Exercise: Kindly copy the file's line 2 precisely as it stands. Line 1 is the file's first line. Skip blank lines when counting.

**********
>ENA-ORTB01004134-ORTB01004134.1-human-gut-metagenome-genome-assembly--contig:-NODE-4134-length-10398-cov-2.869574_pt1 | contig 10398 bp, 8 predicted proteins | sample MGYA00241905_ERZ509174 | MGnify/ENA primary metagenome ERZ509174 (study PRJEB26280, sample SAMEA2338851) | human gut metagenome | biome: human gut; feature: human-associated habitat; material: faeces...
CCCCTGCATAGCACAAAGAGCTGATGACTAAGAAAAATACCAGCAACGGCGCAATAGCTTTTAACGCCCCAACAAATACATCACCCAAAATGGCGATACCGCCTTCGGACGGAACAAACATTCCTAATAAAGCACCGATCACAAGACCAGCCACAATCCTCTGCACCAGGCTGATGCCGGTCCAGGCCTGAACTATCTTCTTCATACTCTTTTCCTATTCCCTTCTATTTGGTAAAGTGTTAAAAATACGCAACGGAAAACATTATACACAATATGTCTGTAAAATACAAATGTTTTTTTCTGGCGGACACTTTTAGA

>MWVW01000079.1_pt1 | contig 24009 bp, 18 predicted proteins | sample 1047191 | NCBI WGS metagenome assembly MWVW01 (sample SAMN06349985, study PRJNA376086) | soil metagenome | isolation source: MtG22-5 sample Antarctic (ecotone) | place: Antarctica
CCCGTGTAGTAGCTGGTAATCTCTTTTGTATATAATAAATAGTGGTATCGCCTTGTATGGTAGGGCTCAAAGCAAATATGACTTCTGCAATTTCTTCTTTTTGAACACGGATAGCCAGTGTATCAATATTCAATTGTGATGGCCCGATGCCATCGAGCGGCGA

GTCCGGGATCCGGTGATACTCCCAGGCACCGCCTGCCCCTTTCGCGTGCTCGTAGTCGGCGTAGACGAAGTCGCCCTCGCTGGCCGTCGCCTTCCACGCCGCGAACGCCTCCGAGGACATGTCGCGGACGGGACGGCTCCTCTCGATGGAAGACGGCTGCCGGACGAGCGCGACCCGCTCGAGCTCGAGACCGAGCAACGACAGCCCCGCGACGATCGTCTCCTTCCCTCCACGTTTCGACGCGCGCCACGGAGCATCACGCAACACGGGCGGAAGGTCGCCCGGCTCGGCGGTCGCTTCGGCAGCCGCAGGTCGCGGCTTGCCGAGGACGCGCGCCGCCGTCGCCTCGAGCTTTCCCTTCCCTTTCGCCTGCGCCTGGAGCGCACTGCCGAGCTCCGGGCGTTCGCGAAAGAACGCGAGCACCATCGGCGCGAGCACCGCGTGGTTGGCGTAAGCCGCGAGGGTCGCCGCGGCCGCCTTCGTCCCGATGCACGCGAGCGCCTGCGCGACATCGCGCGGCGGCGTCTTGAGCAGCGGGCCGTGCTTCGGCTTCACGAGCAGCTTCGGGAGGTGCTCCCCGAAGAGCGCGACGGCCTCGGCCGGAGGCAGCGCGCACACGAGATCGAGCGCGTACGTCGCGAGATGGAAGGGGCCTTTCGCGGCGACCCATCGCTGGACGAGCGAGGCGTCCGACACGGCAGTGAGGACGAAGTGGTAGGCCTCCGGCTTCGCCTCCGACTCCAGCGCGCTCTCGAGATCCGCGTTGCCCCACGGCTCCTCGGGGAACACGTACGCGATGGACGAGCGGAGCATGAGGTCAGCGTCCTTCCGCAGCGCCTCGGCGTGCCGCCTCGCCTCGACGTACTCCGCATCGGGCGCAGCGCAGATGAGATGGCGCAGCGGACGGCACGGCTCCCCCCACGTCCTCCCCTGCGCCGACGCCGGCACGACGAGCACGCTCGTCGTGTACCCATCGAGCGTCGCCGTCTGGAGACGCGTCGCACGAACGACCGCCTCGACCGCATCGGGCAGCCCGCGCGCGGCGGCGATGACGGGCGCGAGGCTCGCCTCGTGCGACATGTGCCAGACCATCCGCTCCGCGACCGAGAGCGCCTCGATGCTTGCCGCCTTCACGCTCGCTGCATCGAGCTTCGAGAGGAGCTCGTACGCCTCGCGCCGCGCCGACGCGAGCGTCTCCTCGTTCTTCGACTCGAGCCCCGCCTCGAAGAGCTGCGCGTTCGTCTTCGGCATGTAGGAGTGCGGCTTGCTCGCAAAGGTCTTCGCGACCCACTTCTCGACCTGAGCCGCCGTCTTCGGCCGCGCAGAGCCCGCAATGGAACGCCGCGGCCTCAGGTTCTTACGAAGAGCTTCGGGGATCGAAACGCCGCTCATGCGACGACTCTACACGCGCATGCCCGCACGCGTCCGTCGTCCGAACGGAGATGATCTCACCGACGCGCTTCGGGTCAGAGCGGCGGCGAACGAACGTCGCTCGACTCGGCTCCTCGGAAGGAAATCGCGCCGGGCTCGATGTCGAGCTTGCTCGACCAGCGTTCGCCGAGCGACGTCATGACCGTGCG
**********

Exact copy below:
CCCCTGCATAGCACAAAGAGCTGATGACTAAGAAAAATACCAGCAACGGCGCAATAGCTTTTAACGCCCCAACAAATACATCACCCAAAATGGCGATACCGCCTTCGGACGGAACAAACATTCCTAATAAAGCACCGATCACAAGACCAGCCACAATCCTCTGCACCAGGCTGATGCCGGTCCAGGCCTGAACTATCTTCTTCATACTCTTTTCCTATTCCCTTCTATTTGGTAAAGTGTTAAAAATACGCAACGGAAAACATTATACACAATATGTCTGTAAAATACAAATGTTTTTTTCTGGCGGACACTTTTAGA